Author: The World Bank.
Publisher: World Bank Publications (January 30, 2012)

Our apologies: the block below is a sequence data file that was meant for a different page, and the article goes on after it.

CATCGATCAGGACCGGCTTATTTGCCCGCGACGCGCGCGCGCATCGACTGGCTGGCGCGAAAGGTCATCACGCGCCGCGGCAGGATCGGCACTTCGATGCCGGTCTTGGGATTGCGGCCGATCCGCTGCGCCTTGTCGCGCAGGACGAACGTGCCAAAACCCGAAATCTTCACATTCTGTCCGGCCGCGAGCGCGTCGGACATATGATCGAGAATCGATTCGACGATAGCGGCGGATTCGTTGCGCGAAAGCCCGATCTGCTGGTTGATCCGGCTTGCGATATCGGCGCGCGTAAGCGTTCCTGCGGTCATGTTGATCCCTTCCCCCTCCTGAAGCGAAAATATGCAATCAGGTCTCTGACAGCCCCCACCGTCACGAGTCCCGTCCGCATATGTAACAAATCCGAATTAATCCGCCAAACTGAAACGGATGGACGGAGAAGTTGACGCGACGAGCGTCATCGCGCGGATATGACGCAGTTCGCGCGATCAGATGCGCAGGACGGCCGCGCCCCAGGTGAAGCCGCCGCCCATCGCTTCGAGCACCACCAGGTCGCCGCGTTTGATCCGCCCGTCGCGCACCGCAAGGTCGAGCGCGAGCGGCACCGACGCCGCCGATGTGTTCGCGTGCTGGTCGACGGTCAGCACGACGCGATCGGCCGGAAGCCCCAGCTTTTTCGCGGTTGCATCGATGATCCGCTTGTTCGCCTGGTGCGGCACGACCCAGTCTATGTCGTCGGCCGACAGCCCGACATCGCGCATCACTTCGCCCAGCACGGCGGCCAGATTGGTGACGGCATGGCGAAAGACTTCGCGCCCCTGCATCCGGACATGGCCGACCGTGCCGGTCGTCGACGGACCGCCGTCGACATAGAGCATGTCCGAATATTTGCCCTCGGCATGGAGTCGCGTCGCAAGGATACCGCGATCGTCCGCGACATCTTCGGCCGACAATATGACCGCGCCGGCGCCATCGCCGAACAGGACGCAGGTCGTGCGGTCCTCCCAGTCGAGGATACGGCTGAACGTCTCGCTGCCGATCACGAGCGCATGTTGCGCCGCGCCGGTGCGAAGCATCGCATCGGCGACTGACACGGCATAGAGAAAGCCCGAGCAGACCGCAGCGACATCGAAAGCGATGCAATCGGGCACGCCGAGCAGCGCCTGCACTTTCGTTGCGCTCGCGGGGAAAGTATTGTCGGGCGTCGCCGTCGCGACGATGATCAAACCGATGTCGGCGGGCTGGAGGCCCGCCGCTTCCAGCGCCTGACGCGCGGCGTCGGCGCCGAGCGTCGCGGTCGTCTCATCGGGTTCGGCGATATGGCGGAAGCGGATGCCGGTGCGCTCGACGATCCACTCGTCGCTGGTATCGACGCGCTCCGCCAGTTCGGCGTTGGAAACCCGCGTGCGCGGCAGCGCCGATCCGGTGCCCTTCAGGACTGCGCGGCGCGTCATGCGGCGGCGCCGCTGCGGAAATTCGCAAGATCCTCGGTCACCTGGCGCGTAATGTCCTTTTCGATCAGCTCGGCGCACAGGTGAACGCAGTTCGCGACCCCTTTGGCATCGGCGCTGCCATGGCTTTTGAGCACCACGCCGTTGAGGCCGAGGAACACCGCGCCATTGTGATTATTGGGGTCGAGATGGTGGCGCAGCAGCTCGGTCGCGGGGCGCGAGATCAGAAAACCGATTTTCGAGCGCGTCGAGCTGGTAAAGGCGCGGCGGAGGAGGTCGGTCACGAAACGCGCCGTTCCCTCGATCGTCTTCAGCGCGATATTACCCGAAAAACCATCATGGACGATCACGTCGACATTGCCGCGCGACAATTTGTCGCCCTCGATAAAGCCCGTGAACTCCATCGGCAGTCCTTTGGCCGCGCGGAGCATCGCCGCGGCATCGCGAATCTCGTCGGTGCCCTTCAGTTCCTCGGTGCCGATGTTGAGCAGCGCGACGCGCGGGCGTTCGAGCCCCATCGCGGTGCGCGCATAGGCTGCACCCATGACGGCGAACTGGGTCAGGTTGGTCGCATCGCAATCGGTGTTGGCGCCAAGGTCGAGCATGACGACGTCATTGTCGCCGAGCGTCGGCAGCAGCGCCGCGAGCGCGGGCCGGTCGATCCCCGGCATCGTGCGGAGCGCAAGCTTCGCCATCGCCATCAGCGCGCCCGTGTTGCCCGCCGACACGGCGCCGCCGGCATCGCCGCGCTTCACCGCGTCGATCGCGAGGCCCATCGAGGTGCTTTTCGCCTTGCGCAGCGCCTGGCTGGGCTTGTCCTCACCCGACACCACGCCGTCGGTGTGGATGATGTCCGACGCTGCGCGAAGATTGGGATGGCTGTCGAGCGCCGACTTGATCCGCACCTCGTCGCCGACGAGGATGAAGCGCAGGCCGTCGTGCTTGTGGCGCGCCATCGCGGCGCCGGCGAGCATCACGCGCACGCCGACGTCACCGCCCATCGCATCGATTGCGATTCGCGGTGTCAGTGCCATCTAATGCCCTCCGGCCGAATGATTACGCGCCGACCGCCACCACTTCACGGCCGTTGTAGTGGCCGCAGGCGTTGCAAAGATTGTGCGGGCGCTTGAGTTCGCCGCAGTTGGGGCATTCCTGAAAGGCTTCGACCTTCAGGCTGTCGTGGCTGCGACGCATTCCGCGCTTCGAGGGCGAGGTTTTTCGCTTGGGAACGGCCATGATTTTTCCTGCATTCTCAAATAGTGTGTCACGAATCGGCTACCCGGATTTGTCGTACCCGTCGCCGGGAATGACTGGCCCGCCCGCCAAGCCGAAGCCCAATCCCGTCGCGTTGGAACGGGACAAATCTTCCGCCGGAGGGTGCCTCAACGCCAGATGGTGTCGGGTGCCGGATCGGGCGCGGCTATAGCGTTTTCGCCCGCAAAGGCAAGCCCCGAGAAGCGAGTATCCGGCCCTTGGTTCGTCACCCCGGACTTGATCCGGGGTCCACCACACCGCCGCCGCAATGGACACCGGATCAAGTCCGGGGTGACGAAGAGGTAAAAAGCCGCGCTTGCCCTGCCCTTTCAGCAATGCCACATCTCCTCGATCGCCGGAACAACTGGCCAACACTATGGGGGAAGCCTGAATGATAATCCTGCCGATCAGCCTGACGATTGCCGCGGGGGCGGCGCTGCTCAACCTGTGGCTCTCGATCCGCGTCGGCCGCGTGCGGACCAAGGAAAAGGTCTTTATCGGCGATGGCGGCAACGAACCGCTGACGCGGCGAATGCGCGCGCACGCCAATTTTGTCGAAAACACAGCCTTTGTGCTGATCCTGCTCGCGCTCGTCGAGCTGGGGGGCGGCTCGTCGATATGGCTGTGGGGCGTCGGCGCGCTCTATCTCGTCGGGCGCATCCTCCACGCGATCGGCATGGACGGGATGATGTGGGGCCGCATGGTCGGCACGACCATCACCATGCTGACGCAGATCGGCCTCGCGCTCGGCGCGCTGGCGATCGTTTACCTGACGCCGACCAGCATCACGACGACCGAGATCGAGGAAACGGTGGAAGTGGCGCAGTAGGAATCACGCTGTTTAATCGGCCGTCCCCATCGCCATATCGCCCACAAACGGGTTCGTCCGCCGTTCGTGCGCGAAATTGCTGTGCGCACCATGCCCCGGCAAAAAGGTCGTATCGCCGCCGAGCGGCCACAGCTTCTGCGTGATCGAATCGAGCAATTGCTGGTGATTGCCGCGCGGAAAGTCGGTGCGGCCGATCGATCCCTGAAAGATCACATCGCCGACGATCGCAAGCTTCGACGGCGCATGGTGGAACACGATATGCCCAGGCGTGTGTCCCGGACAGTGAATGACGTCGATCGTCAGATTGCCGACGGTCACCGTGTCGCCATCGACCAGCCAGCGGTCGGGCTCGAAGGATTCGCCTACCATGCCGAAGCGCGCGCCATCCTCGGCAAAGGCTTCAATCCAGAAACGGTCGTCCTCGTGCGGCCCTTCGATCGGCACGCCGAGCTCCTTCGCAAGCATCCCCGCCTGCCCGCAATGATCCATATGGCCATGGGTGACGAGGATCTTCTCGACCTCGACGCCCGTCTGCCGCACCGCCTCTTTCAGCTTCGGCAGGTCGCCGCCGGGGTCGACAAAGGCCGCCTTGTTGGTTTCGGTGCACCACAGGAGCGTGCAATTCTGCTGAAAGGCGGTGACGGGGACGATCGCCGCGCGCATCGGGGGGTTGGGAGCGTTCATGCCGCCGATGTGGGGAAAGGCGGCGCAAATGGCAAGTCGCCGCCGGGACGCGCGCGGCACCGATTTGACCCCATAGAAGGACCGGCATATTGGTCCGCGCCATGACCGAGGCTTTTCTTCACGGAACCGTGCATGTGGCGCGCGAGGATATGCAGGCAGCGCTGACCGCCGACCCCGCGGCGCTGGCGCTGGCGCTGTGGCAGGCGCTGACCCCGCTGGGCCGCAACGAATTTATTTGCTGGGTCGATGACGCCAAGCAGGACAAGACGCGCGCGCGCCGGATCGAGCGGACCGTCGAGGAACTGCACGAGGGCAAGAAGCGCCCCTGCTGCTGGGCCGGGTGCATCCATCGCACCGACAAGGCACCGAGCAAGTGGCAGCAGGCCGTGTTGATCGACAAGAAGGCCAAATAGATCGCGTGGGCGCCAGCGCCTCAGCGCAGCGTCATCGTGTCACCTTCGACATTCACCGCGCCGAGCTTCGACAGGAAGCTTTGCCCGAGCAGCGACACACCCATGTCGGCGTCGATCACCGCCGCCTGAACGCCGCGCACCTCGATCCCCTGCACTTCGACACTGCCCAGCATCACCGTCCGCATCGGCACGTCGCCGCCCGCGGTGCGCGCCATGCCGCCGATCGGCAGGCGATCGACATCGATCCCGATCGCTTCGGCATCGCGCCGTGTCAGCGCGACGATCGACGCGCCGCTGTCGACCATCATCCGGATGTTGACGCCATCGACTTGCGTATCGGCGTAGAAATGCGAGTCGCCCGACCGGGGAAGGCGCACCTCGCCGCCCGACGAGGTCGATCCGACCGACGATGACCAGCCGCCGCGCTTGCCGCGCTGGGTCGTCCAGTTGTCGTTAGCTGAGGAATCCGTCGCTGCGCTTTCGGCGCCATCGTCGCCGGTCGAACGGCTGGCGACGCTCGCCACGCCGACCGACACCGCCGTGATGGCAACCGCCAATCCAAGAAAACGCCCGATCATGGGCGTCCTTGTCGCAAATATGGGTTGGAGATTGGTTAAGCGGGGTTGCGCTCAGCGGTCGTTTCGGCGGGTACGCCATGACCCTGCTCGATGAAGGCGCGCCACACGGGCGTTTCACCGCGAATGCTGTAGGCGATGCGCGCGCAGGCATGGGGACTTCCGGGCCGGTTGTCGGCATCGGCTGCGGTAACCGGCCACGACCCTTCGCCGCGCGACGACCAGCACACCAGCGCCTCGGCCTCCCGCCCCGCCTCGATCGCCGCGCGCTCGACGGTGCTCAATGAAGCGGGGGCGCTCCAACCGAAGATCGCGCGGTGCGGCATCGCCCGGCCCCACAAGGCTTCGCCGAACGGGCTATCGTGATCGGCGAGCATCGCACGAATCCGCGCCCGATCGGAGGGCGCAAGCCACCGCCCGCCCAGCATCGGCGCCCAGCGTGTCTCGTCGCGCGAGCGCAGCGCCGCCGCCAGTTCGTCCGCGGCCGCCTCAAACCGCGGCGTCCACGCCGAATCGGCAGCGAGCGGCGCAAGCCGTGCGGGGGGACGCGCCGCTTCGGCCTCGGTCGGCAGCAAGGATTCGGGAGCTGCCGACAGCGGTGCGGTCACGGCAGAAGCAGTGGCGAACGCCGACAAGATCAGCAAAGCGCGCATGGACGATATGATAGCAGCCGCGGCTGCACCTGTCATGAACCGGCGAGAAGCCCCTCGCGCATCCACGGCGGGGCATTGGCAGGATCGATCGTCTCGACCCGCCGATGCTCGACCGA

Since the Rose Revolution at the end of 2003, Georgia has had singular success in fighting corruption in a variety of public services. This book is an attempt to chronicle these efforts and to distil the ‘how to’ of these anti-corruption reforms. The reason corruption in public services had to be fought was clear. What had to be done was also obvious to many. But little has been written on ‘how’ the government made it happen. What were the salient features of Georgia’s anti-corruption reforms? Can Georgia’s success with cleaning up its public services be replicated elsewhere or is it unique? And are the achievements to date in Georgia sustainable? This book tries to answer these questions. It uses available data and interviews with current and former government officials to describe the challenges facing government, the decisions made, and the tradeoffs considered. It presents eight case studies covering anti-corruption reforms in the patrol police, taxes, customs, power supply, business deregulations, civil and public registries, university entrance exams, and municipal services. They also analyze the accountability framework between the government, public services providers and the users of the services. From these case studies, ten themes emerge that help explain Georgia’s success story: having strong political will and vision; establishing credibility early; undertaking a frontal assault; attracting new staff; limiting the role of the state; adopting unconventional methods; coordinating closely; tailoring international experience to local conditions; harnessing technology; and using communications strategically. Many of these may seem obvious. What was special was the comprehensiveness, boldness, pace, and sequencing of these reforms. Much still remains to be done in Georgia, especially in strengthening the institutions that safeguard against a relapse of corruption, and in ensuring adequate checks and balances. And while each country is unique, many elements of Georgia’s story can be replicated elsewhere. Georgia’s success destroys the myth that ‘corruption is culture’ and gives hope to all those aspiring to clean up their public services.